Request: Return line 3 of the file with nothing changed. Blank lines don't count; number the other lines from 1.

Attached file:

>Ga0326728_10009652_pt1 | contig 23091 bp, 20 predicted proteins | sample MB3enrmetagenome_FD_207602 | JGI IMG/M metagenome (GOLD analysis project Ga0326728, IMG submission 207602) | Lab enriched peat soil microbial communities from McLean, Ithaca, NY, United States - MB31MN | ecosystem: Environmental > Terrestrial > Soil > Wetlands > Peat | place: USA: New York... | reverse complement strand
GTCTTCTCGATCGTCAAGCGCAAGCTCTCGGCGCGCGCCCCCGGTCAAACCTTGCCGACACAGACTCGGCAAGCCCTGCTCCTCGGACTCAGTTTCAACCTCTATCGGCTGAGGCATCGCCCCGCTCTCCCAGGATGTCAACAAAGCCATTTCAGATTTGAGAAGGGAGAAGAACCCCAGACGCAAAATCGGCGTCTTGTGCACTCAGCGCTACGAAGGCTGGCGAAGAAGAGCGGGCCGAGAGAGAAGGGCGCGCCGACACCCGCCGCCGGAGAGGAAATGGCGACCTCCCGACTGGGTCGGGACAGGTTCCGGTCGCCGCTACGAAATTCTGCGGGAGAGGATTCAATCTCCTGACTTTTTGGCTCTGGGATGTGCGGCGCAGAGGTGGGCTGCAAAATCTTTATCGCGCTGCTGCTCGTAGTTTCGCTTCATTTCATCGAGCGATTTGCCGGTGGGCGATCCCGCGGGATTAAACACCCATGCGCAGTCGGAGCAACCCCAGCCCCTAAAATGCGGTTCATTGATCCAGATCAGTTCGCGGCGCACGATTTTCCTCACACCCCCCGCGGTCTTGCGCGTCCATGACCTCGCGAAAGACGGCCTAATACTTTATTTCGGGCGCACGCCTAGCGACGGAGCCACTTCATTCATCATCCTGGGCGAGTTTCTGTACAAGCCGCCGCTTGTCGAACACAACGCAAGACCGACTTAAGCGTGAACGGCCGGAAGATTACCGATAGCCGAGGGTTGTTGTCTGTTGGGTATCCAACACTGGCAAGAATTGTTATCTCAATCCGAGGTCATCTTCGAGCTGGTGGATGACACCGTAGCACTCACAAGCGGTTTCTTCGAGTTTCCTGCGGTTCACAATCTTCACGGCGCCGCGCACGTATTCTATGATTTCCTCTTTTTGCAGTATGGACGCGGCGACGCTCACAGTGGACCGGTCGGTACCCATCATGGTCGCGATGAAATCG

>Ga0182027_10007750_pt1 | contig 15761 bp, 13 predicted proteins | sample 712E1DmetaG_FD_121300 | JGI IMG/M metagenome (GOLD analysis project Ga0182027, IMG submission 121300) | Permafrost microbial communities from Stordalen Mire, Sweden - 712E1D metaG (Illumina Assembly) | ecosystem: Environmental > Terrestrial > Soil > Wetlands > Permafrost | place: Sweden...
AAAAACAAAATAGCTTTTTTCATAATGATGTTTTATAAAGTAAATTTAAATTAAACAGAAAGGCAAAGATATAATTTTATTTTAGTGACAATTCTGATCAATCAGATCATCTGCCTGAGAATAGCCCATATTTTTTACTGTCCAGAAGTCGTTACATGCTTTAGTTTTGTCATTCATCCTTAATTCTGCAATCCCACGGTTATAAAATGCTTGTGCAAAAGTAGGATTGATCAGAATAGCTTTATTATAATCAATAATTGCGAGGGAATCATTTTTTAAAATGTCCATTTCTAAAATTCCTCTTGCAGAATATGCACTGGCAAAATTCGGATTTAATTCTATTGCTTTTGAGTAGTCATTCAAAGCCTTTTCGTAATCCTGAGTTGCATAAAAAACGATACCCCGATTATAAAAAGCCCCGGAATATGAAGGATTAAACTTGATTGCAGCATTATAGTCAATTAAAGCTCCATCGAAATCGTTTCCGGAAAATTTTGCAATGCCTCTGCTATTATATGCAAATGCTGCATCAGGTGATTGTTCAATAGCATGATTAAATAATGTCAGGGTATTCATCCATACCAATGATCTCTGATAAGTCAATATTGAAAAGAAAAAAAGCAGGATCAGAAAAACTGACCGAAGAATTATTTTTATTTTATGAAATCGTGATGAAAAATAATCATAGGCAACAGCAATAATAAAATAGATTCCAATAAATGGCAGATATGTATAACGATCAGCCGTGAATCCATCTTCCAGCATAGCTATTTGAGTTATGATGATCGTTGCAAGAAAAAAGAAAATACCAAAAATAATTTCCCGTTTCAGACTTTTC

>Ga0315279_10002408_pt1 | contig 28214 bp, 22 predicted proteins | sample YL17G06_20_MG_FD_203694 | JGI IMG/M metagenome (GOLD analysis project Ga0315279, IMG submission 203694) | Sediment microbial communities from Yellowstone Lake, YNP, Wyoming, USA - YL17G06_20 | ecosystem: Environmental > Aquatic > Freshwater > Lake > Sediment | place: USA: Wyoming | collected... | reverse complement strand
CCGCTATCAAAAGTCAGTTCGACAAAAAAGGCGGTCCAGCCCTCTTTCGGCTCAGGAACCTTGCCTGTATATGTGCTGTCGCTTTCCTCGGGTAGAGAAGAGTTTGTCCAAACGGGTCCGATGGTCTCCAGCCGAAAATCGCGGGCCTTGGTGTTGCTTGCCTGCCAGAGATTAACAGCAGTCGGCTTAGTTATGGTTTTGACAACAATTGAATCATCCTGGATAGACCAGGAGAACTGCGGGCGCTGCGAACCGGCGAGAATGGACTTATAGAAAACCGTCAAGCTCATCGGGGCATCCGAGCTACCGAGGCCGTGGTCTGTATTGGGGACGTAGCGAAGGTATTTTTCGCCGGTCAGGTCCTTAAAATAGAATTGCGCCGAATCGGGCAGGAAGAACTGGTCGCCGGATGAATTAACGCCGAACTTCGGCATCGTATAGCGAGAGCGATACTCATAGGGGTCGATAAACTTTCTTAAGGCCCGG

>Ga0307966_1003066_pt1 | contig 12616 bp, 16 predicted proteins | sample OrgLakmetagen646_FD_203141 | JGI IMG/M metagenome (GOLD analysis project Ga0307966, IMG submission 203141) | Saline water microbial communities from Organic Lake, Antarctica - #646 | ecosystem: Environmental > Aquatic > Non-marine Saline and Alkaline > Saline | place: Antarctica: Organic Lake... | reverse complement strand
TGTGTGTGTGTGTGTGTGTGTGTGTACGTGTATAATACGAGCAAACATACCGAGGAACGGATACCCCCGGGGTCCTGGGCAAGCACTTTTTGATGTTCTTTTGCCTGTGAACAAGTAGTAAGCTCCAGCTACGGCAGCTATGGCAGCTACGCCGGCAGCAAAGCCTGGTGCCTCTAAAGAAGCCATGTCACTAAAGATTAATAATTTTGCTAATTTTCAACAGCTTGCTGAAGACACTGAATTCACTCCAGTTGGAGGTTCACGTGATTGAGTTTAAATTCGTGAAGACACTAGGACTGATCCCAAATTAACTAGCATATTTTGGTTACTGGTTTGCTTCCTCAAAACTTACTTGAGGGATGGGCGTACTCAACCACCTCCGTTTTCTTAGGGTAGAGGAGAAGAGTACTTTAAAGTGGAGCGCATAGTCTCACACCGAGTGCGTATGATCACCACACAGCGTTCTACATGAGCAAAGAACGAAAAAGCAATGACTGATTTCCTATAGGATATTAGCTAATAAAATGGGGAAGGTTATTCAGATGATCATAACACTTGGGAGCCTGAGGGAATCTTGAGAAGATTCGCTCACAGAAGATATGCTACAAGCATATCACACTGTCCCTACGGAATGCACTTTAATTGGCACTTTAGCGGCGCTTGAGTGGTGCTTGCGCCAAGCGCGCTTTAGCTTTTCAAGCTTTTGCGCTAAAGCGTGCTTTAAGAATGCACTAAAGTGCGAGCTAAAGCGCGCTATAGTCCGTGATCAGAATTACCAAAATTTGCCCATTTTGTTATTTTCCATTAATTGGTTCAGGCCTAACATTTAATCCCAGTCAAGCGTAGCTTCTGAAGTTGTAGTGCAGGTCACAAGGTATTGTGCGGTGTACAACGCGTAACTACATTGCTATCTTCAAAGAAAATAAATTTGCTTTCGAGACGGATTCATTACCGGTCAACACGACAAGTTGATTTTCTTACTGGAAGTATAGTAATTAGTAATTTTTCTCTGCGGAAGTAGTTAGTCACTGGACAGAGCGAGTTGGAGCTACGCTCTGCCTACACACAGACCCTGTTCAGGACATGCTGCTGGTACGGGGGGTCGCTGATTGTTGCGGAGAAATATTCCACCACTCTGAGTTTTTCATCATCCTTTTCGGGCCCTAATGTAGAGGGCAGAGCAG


>Ga0182027_10007750_pt1 | contig 15761 bp, 13 predicted proteins | sample 712E1DmetaG_FD_121300 | JGI IMG/M metagenome (GOLD analysis project Ga0182027, IMG submission 121300) | Permafrost microbial communities from Stordalen Mire, Sweden - 712E1D metaG (Illumina Assembly) | ecosystem: Environmental > Terrestrial > Soil > Wetlands > Permafrost | place: Sweden...